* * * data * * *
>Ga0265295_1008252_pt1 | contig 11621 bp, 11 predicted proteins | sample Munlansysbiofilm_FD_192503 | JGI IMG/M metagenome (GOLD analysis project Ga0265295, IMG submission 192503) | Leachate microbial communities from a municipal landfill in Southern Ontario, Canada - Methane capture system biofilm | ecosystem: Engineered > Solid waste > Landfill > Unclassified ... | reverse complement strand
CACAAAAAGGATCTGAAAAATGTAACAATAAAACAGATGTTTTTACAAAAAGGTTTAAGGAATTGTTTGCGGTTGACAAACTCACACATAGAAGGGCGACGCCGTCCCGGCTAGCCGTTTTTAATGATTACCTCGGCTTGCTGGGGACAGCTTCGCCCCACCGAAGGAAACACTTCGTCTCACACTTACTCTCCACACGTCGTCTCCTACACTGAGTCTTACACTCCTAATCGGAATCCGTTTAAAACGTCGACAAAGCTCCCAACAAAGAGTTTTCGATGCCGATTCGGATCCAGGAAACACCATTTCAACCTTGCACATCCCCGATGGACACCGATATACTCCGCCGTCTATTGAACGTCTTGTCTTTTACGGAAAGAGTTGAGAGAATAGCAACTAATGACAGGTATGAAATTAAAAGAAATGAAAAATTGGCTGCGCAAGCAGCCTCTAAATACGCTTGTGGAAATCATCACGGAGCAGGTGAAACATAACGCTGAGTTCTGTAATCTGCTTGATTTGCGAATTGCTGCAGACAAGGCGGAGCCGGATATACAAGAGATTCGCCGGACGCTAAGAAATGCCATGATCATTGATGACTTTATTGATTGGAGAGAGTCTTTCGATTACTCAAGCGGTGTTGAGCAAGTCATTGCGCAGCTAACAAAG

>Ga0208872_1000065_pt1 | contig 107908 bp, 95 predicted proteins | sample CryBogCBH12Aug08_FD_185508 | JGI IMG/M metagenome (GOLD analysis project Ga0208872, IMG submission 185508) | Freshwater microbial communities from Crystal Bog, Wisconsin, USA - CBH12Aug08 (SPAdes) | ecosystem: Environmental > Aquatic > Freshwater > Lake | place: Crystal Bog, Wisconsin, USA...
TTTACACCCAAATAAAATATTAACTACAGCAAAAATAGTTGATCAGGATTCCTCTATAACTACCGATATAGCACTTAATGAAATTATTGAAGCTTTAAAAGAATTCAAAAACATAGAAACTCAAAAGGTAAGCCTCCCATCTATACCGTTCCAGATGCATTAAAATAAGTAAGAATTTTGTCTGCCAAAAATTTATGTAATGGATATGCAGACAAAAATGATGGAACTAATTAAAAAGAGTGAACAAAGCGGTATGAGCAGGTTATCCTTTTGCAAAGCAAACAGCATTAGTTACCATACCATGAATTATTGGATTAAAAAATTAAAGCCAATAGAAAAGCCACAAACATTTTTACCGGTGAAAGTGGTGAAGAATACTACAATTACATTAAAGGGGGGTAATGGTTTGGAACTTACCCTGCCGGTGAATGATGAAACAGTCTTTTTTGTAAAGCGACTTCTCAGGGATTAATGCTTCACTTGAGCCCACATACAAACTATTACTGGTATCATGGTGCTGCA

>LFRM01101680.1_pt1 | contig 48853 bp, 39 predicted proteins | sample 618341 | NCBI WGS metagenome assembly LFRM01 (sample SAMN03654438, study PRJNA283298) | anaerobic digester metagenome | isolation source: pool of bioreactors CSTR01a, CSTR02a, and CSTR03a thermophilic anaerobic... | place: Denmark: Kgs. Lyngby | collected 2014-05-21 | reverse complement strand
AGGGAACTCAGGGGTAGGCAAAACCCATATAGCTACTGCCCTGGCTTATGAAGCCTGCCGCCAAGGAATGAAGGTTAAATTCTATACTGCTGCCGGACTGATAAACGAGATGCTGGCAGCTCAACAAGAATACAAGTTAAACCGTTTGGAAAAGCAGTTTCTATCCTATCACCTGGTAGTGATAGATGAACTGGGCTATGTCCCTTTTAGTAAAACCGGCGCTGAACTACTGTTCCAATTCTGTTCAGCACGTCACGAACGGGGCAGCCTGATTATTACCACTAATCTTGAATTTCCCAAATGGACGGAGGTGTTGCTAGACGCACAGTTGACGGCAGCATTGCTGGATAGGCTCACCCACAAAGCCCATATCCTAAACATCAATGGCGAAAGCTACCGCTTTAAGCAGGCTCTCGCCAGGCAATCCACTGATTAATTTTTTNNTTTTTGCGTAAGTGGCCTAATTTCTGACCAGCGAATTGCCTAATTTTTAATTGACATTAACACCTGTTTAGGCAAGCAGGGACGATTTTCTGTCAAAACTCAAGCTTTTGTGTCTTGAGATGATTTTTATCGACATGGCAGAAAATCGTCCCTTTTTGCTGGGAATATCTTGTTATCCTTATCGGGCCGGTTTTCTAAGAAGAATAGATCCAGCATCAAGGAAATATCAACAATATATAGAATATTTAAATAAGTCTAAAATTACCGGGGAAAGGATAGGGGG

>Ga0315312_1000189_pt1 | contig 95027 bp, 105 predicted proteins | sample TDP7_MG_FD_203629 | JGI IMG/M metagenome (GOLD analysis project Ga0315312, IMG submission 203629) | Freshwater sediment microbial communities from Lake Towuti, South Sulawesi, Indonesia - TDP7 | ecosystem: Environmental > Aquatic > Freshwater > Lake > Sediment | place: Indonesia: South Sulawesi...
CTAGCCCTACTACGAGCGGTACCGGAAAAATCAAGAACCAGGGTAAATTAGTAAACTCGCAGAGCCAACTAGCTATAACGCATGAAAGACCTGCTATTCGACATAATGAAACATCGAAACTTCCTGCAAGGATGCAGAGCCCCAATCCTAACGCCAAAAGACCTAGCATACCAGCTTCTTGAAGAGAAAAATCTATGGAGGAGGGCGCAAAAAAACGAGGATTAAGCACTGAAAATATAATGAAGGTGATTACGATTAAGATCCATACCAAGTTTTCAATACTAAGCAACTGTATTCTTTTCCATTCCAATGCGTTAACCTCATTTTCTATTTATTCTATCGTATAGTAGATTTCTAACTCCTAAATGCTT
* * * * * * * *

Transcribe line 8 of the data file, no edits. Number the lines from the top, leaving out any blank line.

CTAGCCCTACTACGAGCGGTACCGGAAAAATCAAGAACCAGGGTAAATTAGTAAACTCGCAGAGCCAACTAGCTATAACGCATGAAAGACCTGCTATTCGACATAATGAAACATCGAAACTTCCTGCAAGGATGCAGAGCCCCAATCCTAACGCCAAAAGACCTAGCATACCAGCTTCTTGAAGAGAAAAATCTATGGAGGAGGGCGCAAAAAAACGAGGATTAAGCACTGAAAATATAATGAAGGTGATTACGATTAAGATCCATACCAAGTTTTCAATACTAAGCAACTGTATTCTTTTCCATTCCAATGCGTTAACCTCATTTTCTATTTATTCTATCGTATAGTAGATTTCTAACTCCTAAATGCTT